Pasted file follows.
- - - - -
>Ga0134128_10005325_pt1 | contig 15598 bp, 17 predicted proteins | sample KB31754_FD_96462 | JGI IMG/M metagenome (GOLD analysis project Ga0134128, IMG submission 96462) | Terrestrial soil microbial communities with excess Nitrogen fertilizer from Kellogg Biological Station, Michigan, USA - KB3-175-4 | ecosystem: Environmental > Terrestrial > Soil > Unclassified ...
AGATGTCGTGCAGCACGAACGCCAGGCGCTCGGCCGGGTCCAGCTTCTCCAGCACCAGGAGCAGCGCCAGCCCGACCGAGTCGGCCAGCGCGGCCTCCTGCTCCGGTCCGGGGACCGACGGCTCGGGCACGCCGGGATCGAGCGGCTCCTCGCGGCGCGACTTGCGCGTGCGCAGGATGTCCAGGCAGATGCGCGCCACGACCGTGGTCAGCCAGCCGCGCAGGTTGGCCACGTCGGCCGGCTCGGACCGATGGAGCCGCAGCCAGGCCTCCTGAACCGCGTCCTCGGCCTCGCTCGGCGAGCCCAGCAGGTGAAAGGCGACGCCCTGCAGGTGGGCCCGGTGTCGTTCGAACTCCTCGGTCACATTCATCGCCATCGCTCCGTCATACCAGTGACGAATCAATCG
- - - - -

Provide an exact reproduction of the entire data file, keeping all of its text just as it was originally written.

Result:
>Ga0134128_10005325_pt1 | contig 15598 bp, 17 predicted proteins | sample KB31754_FD_96462 | JGI IMG/M metagenome (GOLD analysis project Ga0134128, IMG submission 96462) | Terrestrial soil microbial communities with excess Nitrogen fertilizer from Kellogg Biological Station, Michigan, USA - KB3-175-4 | ecosystem: Environmental > Terrestrial > Soil > Unclassified ...
AGATGTCGTGCAGCACGAACGCCAGGCGCTCGGCCGGGTCCAGCTTCTCCAGCACCAGGAGCAGCGCCAGCCCGACCGAGTCGGCCAGCGCGGCCTCCTGCTCCGGTCCGGGGACCGACGGCTCGGGCACGCCGGGATCGAGCGGCTCCTCGCGGCGCGACTTGCGCGTGCGCAGGATGTCCAGGCAGATGCGCGCCACGACCGTGGTCAGCCAGCCGCGCAGGTTGGCCACGTCGGCCGGCTCGGACCGATGGAGCCGCAGCCAGGCCTCCTGAACCGCGTCCTCGGCCTCGCTCGGCGAGCCCAGCAGGTGAAAGGCGACGCCCTGCAGGTGGGCCCGGTGTCGTTCGAACTCCTCGGTCACATTCATCGCCATCGCTCCGTCATACCAGTGACGAATCAATCG